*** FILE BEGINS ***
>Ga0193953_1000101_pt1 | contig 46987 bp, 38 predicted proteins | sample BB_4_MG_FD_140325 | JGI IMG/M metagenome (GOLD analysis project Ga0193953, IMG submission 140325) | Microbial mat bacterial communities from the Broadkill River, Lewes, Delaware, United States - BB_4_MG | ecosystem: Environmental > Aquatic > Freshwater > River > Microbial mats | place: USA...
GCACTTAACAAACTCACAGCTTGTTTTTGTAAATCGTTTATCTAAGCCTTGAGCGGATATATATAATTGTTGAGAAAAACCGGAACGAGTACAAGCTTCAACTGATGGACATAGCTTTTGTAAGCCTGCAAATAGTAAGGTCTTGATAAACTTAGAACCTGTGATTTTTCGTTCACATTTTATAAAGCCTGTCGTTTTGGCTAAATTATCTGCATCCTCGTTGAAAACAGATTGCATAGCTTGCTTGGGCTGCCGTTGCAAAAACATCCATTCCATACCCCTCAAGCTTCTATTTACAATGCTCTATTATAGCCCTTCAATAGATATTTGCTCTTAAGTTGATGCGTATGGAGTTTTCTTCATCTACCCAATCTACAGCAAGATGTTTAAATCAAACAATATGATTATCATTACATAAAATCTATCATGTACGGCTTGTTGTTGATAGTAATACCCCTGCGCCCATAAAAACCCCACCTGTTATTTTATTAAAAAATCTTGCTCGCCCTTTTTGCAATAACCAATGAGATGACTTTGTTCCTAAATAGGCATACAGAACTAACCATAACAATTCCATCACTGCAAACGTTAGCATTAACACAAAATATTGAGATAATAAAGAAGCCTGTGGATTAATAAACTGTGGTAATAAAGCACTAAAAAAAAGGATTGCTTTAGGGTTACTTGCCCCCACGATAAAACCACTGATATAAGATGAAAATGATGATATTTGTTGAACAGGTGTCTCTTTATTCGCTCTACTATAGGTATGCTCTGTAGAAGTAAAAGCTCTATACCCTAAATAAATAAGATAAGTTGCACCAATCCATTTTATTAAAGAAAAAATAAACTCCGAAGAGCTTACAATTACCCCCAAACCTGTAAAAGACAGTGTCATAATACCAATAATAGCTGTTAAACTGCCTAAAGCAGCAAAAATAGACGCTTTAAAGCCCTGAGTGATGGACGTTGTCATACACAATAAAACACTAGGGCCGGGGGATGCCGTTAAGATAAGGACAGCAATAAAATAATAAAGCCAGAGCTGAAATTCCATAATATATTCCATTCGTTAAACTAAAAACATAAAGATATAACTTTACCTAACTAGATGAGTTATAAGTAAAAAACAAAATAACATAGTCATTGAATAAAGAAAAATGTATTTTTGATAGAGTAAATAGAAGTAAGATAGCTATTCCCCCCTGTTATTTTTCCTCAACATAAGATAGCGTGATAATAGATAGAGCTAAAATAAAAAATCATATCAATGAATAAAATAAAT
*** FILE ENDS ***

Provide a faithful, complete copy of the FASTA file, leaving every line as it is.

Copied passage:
>Ga0193953_1000101_pt1 | contig 46987 bp, 38 predicted proteins | sample BB_4_MG_FD_140325 | JGI IMG/M metagenome (GOLD analysis project Ga0193953, IMG submission 140325) | Microbial mat bacterial communities from the Broadkill River, Lewes, Delaware, United States - BB_4_MG | ecosystem: Environmental > Aquatic > Freshwater > River > Microbial mats | place: USA...
GCACTTAACAAACTCACAGCTTGTTTTTGTAAATCGTTTATCTAAGCCTTGAGCGGATATATATAATTGTTGAGAAAAACCGGAACGAGTACAAGCTTCAACTGATGGACATAGCTTTTGTAAGCCTGCAAATAGTAAGGTCTTGATAAACTTAGAACCTGTGATTTTTCGTTCACATTTTATAAAGCCTGTCGTTTTGGCTAAATTATCTGCATCCTCGTTGAAAACAGATTGCATAGCTTGCTTGGGCTGCCGTTGCAAAAACATCCATTCCATACCCCTCAAGCTTCTATTTACAATGCTCTATTATAGCCCTTCAATAGATATTTGCTCTTAAGTTGATGCGTATGGAGTTTTCTTCATCTACCCAATCTACAGCAAGATGTTTAAATCAAACAATATGATTATCATTACATAAAATCTATCATGTACGGCTTGTTGTTGATAGTAATACCCCTGCGCCCATAAAAACCCCACCTGTTATTTTATTAAAAAATCTTGCTCGCCCTTTTTGCAATAACCAATGAGATGACTTTGTTCCTAAATAGGCATACAGAACTAACCATAACAATTCCATCACTGCAAACGTTAGCATTAACACAAAATATTGAGATAATAAAGAAGCCTGTGGATTAATAAACTGTGGTAATAAAGCACTAAAAAAAAGGATTGCTTTAGGGTTACTTGCCCCCACGATAAAACCACTGATATAAGATGAAAATGATGATATTTGTTGAACAGGTGTCTCTTTATTCGCTCTACTATAGGTATGCTCTGTAGAAGTAAAAGCTCTATACCCTAAATAAATAAGATAAGTTGCACCAATCCATTTTATTAAAGAAAAAATAAACTCCGAAGAGCTTACAATTACCCCCAAACCTGTAAAAGACAGTGTCATAATACCAATAATAGCTGTTAAACTGCCTAAAGCAGCAAAAATAGACGCTTTAAAGCCCTGAGTGATGGACGTTGTCATACACAATAAAACACTAGGGCCGGGGGATGCCGTTAAGATAAGGACAGCAATAAAATAATAAAGCCAGAGCTGAAATTCCATAATATATTCCATTCGTTAAACTAAAAACATAAAGATATAACTTTACCTAACTAGATGAGTTATAAGTAAAAAACAAAATAACATAGTCATTGAATAAAGAAAAATGTATTTTTGATAGAGTAAATAGAAGTAAGATAGCTATTCCCCCCTGTTATTTTTCCTCAACATAAGATAGCGTGATAATAGATAGAGCTAAAATAAAAAATCATATCAATGAATAAAATAAAT